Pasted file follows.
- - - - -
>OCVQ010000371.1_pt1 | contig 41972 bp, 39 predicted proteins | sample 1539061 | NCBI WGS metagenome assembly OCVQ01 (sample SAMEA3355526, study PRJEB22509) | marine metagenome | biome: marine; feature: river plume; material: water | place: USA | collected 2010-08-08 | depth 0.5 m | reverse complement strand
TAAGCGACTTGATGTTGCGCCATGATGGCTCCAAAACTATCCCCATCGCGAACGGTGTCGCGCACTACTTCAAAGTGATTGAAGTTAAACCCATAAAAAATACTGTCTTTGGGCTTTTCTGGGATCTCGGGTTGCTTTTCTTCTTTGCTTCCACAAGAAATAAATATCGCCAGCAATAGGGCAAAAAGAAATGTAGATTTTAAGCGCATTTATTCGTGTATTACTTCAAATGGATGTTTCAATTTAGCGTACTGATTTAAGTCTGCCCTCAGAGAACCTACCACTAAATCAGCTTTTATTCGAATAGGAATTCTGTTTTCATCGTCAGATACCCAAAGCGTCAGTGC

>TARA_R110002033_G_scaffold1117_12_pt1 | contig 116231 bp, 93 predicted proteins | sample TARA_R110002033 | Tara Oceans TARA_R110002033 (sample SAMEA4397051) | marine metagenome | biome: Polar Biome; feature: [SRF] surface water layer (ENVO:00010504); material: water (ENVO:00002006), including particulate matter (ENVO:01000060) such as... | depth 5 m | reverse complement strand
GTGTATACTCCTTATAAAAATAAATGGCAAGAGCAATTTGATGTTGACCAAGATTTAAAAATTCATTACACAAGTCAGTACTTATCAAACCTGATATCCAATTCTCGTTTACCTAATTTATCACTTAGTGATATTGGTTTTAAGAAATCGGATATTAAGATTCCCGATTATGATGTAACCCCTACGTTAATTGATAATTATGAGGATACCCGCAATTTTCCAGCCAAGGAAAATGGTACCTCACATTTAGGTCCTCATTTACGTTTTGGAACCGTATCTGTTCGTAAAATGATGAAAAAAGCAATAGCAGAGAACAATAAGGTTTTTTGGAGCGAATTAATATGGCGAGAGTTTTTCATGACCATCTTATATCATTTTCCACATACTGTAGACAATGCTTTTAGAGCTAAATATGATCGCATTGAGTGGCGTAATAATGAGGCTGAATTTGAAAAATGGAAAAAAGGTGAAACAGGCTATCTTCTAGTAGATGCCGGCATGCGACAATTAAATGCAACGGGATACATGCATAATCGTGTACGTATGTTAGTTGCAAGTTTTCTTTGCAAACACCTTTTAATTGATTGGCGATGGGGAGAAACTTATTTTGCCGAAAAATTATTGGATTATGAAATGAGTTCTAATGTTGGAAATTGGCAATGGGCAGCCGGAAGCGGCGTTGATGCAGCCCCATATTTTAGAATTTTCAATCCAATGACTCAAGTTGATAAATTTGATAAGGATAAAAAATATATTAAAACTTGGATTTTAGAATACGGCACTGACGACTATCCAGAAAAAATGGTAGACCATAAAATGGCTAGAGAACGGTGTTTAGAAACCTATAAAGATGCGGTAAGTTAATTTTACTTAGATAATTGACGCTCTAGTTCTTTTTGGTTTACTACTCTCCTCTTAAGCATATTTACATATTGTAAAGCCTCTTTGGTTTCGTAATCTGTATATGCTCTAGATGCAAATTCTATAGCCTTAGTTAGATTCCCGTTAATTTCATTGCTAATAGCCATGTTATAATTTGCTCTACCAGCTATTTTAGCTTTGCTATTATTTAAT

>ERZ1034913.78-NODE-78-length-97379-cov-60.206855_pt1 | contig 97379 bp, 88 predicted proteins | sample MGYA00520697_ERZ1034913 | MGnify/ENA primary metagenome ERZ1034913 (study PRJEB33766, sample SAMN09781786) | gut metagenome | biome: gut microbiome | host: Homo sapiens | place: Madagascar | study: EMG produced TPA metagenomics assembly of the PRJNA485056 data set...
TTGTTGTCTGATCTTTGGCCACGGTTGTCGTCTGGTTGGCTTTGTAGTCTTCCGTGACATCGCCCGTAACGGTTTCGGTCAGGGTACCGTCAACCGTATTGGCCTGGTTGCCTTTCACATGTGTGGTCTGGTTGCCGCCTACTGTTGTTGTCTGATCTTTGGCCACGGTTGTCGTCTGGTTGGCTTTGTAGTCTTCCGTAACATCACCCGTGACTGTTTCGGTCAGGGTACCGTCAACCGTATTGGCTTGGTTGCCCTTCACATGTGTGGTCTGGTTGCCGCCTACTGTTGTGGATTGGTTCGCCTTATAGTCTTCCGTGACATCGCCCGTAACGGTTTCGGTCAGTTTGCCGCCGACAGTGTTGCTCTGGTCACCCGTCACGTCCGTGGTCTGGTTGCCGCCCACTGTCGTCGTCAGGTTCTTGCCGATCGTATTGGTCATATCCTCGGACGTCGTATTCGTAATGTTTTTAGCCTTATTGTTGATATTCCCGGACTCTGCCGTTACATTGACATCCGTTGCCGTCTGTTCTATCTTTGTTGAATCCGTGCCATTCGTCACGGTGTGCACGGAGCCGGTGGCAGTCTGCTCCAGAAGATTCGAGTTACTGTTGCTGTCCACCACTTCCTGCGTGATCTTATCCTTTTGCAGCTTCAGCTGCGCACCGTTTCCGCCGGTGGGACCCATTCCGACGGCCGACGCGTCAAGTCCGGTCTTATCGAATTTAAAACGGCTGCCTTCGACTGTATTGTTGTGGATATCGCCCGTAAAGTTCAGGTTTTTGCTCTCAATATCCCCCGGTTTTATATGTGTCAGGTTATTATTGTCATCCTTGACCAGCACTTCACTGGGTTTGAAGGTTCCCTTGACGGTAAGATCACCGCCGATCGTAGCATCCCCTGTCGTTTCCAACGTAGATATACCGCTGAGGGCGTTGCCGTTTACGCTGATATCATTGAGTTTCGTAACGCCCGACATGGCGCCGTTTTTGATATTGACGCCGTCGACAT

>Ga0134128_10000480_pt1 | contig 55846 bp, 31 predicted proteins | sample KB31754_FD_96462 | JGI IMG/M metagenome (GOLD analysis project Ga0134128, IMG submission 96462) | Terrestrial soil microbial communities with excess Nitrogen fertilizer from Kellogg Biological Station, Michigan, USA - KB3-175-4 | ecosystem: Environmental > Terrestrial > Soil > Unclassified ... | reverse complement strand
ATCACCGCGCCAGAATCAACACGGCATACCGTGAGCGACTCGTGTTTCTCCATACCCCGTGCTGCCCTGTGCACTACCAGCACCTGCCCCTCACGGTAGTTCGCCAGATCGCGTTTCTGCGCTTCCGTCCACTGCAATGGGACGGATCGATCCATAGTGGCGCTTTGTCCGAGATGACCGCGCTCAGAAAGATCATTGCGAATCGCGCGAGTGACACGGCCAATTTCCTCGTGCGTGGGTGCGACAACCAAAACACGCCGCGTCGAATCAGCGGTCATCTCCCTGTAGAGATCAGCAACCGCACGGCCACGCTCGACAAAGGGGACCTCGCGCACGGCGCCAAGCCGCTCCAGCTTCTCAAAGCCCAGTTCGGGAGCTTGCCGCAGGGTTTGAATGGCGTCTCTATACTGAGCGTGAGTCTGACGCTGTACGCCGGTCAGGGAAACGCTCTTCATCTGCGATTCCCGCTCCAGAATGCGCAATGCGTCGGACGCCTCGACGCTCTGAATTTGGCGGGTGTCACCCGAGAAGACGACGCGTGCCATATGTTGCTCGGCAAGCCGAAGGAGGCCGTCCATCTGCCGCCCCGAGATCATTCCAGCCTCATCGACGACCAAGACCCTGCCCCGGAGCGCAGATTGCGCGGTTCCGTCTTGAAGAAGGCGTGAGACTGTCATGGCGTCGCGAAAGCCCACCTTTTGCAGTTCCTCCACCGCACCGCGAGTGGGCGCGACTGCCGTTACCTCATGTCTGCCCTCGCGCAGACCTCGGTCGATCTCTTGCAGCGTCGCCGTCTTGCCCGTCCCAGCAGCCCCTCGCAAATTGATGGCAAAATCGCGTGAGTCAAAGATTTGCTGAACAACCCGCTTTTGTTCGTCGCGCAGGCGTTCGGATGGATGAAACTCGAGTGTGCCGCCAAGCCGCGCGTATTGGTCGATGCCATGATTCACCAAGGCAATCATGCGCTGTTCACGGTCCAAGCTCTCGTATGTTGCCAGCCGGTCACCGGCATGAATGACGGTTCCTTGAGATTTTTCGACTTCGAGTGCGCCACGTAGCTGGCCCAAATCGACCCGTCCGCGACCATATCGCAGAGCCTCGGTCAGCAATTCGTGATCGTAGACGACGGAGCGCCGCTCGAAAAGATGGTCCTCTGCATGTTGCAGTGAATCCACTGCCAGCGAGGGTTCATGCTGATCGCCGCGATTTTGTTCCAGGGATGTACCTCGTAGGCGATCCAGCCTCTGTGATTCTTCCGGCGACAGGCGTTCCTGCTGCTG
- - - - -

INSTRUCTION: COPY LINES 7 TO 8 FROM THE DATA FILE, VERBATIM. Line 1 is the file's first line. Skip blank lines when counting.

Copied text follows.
>Ga0134128_10000480_pt1 | contig 55846 bp, 31 predicted proteins | sample KB31754_FD_96462 | JGI IMG/M metagenome (GOLD analysis project Ga0134128, IMG submission 96462) | Terrestrial soil microbial communities with excess Nitrogen fertilizer from Kellogg Biological Station, Michigan, USA - KB3-175-4 | ecosystem: Environmental > Terrestrial > Soil > Unclassified ... | reverse complement strand
ATCACCGCGCCAGAATCAACACGGCATACCGTGAGCGACTCGTGTTTCTCCATACCCCGTGCTGCCCTGTGCACTACCAGCACCTGCCCCTCACGGTAGTTCGCCAGATCGCGTTTCTGCGCTTCCGTCCACTGCAATGGGACGGATCGATCCATAGTGGCGCTTTGTCCGAGATGACCGCGCTCAGAAAGATCATTGCGAATCGCGCGAGTGACACGGCCAATTTCCTCGTGCGTGGGTGCGACAACCAAAACACGCCGCGTCGAATCAGCGGTCATCTCCCTGTAGAGATCAGCAACCGCACGGCCACGCTCGACAAAGGGGACCTCGCGCACGGCGCCAAGCCGCTCCAGCTTCTCAAAGCCCAGTTCGGGAGCTTGCCGCAGGGTTTGAATGGCGTCTCTATACTGAGCGTGAGTCTGACGCTGTACGCCGGTCAGGGAAACGCTCTTCATCTGCGATTCCCGCTCCAGAATGCGCAATGCGTCGGACGCCTCGACGCTCTGAATTTGGCGGGTGTCACCCGAGAAGACGACGCGTGCCATATGTTGCTCGGCAAGCCGAAGGAGGCCGTCCATCTGCCGCCCCGAGATCATTCCAGCCTCATCGACGACCAAGACCCTGCCCCGGAGCGCAGATTGCGCGGTTCCGTCTTGAAGAAGGCGTGAGACTGTCATGGCGTCGCGAAAGCCCACCTTTTGCAGTTCCTCCACCGCACCGCGAGTGGGCGCGACTGCCGTTACCTCATGTCTGCCCTCGCGCAGACCTCGGTCGATCTCTTGCAGCGTCGCCGTCTTGCCCGTCCCAGCAGCCCCTCGCAAATTGATGGCAAAATCGCGTGAGTCAAAGATTTGCTGAACAACCCGCTTTTGTTCGTCGCGCAGGCGTTCGGATGGATGAAACTCGAGTGTGCCGCCAAGCCGCGCGTATTGGTCGATGCCATGATTCACCAAGGCAATCATGCGCTGTTCACGGTCCAAGCTCTCGTATGTTGCCAGCCGGTCACCGGCATGAATGACGGTTCCTTGAGATTTTTCGACTTCGAGTGCGCCACGTAGCTGGCCCAAATCGACCCGTCCGCGACCATATCGCAGAGCCTCGGTCAGCAATTCGTGATCGTAGACGACGGAGCGCCGCTCGAAAAGATGGTCCTCTGCATGTTGCAGTGAATCCACTGCCAGCGAGGGTTCATGCTGATCGCCGCGATTTTGTTCCAGGGATGTACCTCGTAGGCGATCCAGCCTCTGTGATTCTTCCGGCGACAGGCGTTCCTGCTGCTG